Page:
COLORADO SPRINGS – The 8th chapter of Acts records an incident where Philip, an early follower of Jesus, approached an Ethiopian who happened to be reading a copy of the book of Isaiah. “Do you understand what you are reading?” (Acts 8:30 NKJV) The man replied, “How can I unless someone explains it to me?” (Acts 8:30 NIV)
Whether a person is reading the Bible for the first time, or the 100th time, a clear, accurate, contemporary language text can have a powerful, life-changing impact.
The mission of Biblica is:
“To provide the Bible in accurate, contemporary translations and formats so that more people around the world will have the opportunity to be transformed by Jesus Christ.”
Mathew Varghese of Biblica recently shared the continuing and the growing need for translating and providing versions of the Bible in the native languages and dialects of the India people.
Although Hindi is now the second most spoken language in the world behind Mandarin, India officially recognizes 22 languages within its realm. Day Translations observed that in India, “traveling in a few miles in any direction can jarringly expose one to a new language.”
India actually has more than 60 languages that are each spoken by more 100,000 people. When including the distinctly different dialects, India has in excess of 2,500 spoken languages. The complexities of such a multi-lingual country are complex.
In Canada, where both French and English are official languages, both are printed on their currency. That’s not possible with such a multiplicity of languages, so Indian currency features a “language panel” in which 15 to 17 languages are printed depending on the note.
Biblica recognizes a current need for Bible translation in 48 languages and dialects in India. Their approach is to focus on the languages most critical on the sub-continent.
While there are languages and dialects that have no Scripture, there are others that have translations that are so old that they are considered archaic and are, therefore, difficult to understand. Those versions need new, accurate, and easily understood translations.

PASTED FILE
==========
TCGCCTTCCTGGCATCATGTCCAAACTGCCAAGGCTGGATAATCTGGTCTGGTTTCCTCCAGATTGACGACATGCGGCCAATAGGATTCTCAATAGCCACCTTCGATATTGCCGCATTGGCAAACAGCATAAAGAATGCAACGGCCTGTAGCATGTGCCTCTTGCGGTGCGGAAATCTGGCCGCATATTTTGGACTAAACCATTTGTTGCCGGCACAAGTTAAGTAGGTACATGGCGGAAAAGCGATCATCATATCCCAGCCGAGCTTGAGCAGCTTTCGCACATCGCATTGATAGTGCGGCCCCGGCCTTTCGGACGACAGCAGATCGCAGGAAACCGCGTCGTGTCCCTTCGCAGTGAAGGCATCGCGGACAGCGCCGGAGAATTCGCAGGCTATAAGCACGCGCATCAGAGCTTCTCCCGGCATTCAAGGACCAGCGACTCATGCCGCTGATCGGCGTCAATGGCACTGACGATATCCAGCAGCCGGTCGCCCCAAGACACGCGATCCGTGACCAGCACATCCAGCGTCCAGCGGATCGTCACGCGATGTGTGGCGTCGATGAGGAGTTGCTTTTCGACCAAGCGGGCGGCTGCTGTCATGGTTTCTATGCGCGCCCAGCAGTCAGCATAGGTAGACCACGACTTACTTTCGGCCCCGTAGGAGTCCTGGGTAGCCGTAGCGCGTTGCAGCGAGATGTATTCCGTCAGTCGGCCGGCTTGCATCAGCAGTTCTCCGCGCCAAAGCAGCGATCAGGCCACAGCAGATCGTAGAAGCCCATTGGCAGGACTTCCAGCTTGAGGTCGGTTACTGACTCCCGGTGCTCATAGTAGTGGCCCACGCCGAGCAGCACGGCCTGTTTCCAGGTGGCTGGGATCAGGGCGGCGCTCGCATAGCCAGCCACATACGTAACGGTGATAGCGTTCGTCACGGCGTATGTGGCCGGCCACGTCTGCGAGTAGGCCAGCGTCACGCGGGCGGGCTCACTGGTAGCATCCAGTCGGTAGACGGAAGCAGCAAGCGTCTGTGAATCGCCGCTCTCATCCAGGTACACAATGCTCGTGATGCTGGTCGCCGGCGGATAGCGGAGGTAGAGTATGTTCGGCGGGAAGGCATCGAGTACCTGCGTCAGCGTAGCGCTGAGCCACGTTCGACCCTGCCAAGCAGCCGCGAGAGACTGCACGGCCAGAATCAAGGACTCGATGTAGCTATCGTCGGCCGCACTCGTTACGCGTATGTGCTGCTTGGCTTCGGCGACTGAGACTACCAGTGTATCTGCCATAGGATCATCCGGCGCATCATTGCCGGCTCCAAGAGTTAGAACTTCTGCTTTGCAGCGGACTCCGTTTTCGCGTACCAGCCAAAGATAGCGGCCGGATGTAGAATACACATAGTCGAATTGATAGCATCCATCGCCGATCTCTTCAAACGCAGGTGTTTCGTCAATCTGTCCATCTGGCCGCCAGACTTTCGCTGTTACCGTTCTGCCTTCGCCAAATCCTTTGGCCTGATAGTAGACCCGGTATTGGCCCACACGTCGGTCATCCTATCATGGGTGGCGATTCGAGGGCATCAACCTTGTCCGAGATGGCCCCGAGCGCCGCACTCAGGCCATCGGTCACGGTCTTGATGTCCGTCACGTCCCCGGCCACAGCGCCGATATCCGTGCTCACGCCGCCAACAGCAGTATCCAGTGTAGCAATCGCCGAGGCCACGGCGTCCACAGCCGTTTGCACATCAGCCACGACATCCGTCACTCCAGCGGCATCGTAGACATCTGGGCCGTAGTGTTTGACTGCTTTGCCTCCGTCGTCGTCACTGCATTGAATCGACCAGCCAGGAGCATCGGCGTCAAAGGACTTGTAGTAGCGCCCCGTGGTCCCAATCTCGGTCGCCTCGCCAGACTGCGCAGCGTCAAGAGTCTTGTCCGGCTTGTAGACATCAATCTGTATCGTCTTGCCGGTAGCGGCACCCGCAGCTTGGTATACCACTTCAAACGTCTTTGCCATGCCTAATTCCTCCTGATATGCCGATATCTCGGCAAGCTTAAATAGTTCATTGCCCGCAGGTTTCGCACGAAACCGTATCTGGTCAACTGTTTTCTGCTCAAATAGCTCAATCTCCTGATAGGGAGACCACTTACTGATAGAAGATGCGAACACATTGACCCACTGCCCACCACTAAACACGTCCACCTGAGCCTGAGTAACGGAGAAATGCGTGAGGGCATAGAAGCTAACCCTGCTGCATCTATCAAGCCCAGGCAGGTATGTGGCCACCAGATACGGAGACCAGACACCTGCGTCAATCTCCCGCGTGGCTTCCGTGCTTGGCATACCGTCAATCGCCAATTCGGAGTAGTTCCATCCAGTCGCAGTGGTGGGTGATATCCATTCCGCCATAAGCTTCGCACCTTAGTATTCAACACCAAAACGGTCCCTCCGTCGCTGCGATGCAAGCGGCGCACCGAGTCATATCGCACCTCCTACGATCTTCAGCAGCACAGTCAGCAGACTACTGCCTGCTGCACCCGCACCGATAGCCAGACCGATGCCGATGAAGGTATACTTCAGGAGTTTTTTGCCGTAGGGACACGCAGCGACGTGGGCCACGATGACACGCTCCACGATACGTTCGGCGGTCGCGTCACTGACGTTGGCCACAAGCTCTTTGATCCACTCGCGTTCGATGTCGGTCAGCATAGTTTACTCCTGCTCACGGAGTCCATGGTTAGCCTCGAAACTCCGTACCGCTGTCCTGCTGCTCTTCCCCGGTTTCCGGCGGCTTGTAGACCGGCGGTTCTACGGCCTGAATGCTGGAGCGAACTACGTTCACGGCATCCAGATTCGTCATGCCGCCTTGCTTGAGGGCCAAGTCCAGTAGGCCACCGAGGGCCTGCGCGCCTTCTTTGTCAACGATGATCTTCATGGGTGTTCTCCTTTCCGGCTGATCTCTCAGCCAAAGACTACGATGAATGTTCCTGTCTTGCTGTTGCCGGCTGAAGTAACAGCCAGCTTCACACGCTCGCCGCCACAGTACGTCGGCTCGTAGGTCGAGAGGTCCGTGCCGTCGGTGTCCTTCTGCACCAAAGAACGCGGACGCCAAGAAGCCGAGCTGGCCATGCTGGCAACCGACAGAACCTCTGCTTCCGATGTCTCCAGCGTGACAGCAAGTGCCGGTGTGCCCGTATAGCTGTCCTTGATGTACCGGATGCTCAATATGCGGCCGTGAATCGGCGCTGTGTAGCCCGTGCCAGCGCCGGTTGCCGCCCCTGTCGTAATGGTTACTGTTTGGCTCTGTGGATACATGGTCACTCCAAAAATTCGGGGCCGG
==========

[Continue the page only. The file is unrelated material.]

Do you understand what you are reading?
To meet the demand of pastors, churches, and individuals, Biblica is taking an incremental approach to its translation work. Rather than waiting for an entire translation to be completed, Biblica will be distributing individual books and segments as they become available. This will enable quicker and broader dissemination.
It is unlikely that the Ethiopian had more than the book of Isaiah when Philip met him. In fact, there was no official canon of Scripture. Jesus had only recently victoriously ascended into Heaven and the New Testament had yet to be written.
With just one book of Scripture available to the Ethiopian, Philip was able to direct him to the saving love of Jesus Christ. We expect the Lord will use Biblica’s incremental approach.
To read more news on Bible Translation on Missions Box, go here.
- Mission Network News, India facing a significant need for Bible translation
- Biblica, Our Ministry
- Gulf News, Census: More than 19,500 languages spoken in India as mother tongues
- Day Translations, A Closer Look at India’s Languages
- Wikipedia, Languages of India
- Blue Letter Bible, Acts 8
- Gospel for Asia, Photo of the Day